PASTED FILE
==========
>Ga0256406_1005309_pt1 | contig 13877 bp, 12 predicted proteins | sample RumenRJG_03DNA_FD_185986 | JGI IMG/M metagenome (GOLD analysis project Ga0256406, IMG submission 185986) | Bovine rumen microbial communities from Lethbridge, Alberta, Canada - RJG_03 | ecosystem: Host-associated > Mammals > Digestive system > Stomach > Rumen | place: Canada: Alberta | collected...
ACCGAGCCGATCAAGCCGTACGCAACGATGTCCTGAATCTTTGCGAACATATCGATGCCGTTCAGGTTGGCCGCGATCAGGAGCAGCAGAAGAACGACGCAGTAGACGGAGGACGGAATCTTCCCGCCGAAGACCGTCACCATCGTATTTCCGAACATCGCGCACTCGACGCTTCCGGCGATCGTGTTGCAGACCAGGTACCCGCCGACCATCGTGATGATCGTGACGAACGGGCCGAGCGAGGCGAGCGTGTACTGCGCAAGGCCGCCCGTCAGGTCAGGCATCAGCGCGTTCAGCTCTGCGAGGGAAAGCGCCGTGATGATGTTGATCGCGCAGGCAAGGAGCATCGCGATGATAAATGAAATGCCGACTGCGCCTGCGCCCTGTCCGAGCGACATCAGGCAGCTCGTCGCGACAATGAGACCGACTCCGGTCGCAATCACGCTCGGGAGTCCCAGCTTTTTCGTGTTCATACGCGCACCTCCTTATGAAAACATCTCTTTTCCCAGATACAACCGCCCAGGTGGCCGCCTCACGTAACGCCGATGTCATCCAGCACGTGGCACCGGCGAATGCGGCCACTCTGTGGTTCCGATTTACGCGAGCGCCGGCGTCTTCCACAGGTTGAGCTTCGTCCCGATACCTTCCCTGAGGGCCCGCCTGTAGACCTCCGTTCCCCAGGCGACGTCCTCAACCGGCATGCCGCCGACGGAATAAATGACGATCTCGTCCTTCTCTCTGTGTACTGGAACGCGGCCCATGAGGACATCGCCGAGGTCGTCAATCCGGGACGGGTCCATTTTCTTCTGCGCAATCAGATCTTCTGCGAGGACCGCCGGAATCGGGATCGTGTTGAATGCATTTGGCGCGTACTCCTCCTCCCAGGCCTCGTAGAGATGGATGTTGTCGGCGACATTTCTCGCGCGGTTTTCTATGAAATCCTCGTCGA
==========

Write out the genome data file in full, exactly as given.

>Ga0256406_1005309_pt1 | contig 13877 bp, 12 predicted proteins | sample RumenRJG_03DNA_FD_185986 | JGI IMG/M metagenome (GOLD analysis project Ga0256406, IMG submission 185986) | Bovine rumen microbial communities from Lethbridge, Alberta, Canada - RJG_03 | ecosystem: Host-associated > Mammals > Digestive system > Stomach > Rumen | place: Canada: Alberta | collected...
ACCGAGCCGATCAAGCCGTACGCAACGATGTCCTGAATCTTTGCGAACATATCGATGCCGTTCAGGTTGGCCGCGATCAGGAGCAGCAGAAGAACGACGCAGTAGACGGAGGACGGAATCTTCCCGCCGAAGACCGTCACCATCGTATTTCCGAACATCGCGCACTCGACGCTTCCGGCGATCGTGTTGCAGACCAGGTACCCGCCGACCATCGTGATGATCGTGACGAACGGGCCGAGCGAGGCGAGCGTGTACTGCGCAAGGCCGCCCGTCAGGTCAGGCATCAGCGCGTTCAGCTCTGCGAGGGAAAGCGCCGTGATGATGTTGATCGCGCAGGCAAGGAGCATCGCGATGATAAATGAAATGCCGACTGCGCCTGCGCCCTGTCCGAGCGACATCAGGCAGCTCGTCGCGACAATGAGACCGACTCCGGTCGCAATCACGCTCGGGAGTCCCAGCTTTTTCGTGTTCATACGCGCACCTCCTTATGAAAACATCTCTTTTCCCAGATACAACCGCCCAGGTGGCCGCCTCACGTAACGCCGATGTCATCCAGCACGTGGCACCGGCGAATGCGGCCACTCTGTGGTTCCGATTTACGCGAGCGCCGGCGTCTTCCACAGGTTGAGCTTCGTCCCGATACCTTCCCTGAGGGCCCGCCTGTAGACCTCCGTTCCCCAGGCGACGTCCTCAACCGGCATGCCGCCGACGGAATAAATGACGATCTCGTCCTTCTCTCTGTGTACTGGAACGCGGCCCATGAGGACATCGCCGAGGTCGTCAATCCGGGACGGGTCCATTTTCTTCTGCGCAATCAGATCTTCTGCGAGGACCGCCGGAATCGGGATCGTGTTGAATGCATTTGGCGCGTACTCCTCCTCCCAGGCCTCGTAGAGATGGATGTTGTCGGCGACATTTCTCGCGCGGTTTTCTATGAAATCCTCGTCGA